Take Action Against Distraction

Year in and year out, thousands of people have been killed by distracted drivers and even more have been injured. By simply changing your driving habits, you can help stop distracted driving. The California Highway Patrol (CHP) is launching the statewide Adult Distracted Drivers traffic safety grant in partnership with the California Office of Traffic Safety. The grant is a yearlong campaign that combines education and enforcement in order to combat distracted driving. The CHP will complete a minimum of 50 distracted driving enforcement operations and at least 300 traffic safety presentations statewide by the end of September 2016.

Many distractions exist while driving, but cell phones remain the top distraction because so many drivers use them for long periods of time each day. Driving and talking on a cell phone are both tasks that require a lot of thought. When doing both, your brain cannot do either very well.

“For your safety and the well-being of those around you, keep your eyes on the road and not your phone,” CHP Commissioner Joe Farrow said. “Nothing on that phone is worth endangering a life.”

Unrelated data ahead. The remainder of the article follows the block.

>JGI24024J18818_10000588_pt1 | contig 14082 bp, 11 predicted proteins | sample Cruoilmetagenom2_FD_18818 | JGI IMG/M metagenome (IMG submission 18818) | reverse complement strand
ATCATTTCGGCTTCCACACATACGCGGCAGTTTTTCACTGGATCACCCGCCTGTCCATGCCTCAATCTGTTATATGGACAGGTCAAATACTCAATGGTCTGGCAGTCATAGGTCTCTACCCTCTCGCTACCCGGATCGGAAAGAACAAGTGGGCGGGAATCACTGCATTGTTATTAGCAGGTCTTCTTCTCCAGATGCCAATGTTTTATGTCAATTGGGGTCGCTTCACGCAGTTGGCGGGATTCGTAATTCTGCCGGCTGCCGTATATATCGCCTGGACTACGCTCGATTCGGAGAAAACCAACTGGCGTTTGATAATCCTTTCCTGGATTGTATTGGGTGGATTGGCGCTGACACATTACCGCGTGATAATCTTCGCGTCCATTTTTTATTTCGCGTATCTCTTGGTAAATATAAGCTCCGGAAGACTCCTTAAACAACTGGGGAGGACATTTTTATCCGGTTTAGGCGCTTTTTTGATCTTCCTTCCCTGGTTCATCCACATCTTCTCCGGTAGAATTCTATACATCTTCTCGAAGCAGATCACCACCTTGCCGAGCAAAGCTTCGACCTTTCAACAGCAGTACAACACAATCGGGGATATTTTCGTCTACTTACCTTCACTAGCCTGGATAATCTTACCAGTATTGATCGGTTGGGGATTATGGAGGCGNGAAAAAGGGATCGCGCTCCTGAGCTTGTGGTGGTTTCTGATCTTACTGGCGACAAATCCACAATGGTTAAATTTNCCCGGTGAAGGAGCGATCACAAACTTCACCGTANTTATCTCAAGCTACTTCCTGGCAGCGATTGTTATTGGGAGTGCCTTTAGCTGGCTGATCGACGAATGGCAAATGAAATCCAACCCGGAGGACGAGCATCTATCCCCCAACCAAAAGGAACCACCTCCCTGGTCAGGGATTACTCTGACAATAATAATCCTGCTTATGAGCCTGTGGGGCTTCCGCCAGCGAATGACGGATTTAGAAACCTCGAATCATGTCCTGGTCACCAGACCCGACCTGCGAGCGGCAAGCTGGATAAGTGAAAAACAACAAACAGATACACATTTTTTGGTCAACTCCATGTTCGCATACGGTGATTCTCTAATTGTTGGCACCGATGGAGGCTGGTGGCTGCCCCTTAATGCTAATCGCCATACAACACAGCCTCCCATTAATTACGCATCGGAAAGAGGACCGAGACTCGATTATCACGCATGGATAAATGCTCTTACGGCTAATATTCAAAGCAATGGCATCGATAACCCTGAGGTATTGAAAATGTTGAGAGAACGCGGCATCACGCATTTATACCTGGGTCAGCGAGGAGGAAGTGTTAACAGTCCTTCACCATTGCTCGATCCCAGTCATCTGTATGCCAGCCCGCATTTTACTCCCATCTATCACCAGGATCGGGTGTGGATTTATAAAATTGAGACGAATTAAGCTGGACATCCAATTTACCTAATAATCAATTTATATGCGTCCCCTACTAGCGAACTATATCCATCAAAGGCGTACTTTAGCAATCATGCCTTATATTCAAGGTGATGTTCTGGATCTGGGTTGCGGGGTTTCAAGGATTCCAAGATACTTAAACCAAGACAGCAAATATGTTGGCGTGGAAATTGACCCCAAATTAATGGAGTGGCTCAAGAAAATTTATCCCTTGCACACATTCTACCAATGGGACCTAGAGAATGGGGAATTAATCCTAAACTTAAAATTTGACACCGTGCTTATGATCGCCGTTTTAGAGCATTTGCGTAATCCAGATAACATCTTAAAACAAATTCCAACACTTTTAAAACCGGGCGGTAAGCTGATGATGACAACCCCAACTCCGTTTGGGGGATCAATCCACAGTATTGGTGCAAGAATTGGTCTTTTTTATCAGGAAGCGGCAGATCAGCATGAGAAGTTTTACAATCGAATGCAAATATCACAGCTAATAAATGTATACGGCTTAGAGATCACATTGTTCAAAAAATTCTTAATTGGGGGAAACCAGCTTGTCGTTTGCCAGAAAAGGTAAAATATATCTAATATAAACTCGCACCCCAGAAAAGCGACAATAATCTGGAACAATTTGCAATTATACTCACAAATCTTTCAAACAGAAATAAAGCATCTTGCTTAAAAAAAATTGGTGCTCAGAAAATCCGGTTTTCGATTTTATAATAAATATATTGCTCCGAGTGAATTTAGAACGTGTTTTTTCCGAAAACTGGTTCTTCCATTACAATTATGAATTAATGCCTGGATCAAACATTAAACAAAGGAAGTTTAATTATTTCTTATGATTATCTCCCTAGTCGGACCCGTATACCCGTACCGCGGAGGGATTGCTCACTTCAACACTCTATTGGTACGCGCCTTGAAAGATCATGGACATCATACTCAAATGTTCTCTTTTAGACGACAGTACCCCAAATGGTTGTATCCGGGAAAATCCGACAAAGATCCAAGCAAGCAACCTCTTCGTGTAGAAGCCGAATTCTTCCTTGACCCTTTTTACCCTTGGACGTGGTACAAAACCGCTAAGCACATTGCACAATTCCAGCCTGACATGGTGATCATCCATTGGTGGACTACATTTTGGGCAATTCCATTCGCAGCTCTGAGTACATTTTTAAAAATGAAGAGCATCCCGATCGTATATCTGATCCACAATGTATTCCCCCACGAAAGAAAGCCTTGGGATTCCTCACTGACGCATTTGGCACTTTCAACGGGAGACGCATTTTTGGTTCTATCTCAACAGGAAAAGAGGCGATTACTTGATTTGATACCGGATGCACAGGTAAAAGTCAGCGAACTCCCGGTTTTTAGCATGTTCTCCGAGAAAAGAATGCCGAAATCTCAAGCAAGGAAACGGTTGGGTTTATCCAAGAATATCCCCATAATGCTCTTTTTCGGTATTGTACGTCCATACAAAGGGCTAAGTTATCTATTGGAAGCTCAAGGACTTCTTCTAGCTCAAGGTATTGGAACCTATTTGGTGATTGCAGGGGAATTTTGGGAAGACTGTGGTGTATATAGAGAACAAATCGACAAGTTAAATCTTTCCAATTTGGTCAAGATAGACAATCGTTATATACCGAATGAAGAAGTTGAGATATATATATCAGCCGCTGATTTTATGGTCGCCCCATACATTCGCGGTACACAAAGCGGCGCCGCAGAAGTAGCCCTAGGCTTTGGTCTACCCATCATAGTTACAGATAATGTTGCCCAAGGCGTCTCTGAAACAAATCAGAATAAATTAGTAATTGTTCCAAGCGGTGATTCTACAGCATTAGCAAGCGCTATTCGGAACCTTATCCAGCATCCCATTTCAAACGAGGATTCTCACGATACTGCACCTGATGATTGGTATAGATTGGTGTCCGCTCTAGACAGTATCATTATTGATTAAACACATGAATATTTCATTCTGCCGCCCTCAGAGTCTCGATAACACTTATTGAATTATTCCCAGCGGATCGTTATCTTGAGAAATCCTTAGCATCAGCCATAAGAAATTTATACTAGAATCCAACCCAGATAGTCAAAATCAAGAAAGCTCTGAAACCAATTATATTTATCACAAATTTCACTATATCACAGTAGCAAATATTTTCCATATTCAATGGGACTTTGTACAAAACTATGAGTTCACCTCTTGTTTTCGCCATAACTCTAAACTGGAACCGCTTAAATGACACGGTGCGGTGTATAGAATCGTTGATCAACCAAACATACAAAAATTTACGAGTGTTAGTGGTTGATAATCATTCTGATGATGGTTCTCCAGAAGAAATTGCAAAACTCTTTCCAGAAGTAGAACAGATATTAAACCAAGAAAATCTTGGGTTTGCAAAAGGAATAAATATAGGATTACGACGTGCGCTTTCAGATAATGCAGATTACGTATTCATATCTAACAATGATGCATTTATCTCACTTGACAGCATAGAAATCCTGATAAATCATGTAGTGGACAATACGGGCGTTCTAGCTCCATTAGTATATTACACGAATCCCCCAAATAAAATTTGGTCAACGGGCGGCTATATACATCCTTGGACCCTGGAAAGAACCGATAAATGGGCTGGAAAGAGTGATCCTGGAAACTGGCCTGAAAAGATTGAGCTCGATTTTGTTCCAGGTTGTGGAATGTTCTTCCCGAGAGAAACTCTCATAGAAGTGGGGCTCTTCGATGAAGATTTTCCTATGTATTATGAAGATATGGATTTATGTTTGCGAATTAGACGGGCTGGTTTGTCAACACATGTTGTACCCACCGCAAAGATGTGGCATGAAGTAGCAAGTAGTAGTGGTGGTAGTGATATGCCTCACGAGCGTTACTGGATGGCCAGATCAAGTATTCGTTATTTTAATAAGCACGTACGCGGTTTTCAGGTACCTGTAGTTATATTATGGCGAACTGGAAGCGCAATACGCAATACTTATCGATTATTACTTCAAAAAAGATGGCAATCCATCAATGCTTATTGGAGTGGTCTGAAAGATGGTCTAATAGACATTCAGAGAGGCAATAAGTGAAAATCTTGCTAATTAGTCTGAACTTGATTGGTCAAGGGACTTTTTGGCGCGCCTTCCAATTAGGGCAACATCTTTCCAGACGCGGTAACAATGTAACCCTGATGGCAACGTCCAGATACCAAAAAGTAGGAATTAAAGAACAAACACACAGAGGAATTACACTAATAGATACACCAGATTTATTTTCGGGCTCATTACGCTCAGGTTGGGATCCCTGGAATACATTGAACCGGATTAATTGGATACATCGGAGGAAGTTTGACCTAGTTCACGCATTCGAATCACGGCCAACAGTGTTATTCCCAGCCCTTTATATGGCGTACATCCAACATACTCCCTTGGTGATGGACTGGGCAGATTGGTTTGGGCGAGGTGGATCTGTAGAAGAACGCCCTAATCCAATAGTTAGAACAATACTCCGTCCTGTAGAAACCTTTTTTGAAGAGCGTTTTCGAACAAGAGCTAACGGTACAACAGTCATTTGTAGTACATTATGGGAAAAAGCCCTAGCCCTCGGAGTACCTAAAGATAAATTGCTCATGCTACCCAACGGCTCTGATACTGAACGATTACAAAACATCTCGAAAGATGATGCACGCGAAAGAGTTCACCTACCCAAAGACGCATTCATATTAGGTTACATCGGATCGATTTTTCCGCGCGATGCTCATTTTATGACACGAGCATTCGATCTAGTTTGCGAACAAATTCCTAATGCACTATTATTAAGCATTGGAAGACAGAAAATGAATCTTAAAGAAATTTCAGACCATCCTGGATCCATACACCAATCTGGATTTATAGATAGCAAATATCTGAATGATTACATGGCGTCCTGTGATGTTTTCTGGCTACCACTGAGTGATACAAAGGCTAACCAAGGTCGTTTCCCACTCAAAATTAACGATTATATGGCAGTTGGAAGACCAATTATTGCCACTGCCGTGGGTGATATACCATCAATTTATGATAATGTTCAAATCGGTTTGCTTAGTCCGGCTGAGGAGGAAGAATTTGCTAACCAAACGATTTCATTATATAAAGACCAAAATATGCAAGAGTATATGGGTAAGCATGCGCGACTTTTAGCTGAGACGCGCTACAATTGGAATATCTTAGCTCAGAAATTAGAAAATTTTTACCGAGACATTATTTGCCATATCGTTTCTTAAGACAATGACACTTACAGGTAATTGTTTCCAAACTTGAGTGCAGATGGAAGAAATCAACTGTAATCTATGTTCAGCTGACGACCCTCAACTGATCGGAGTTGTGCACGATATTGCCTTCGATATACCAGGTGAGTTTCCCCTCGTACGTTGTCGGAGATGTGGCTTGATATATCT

It is important that drivers understand that the likelihood of being involved in an automobile accident increases dramatically if you drive distracted. Distracted driving puts everyone on the road in danger. Some of the most common types of distracted driving include: texting and driving, talking on a cell phone, eating while driving, grooming while driving, talking to passengers, operating a navigation system, and adjusting the radio.

“Our goal with this grant is to further educate the public about the hazards associated with distracted driving and ultimately encourage drivers to discontinue the potentially deadly habit,” Commissioner Farrow added.
Funding for this program was provided by a grant from the California Office of Traffic Safety through the National Highway Traffic Safety Administration.

Lloyd Green Jr, Editor
Lloyd Green Jr. is the Owner and Publisher of the Williams Pioneer Review. He is dedicated in publishing the news and informing the community of Colusa County. Lloyd has been with the publication since 2008, and purchased the business in 2010. Under his ownership the newspaper has grown significantly in subscriptions, publishes weekly, and obtained the title of Newspaper of General Circulation by the Superior Court of Colusa County in Sept. 2007. Lloyd is also the director of advertising, classified manager, legal notice clerk, and circulation manager. To contact Lloyd, email him at lloyd@colusacountynews.net or call (530) 458-4141 ext. 100.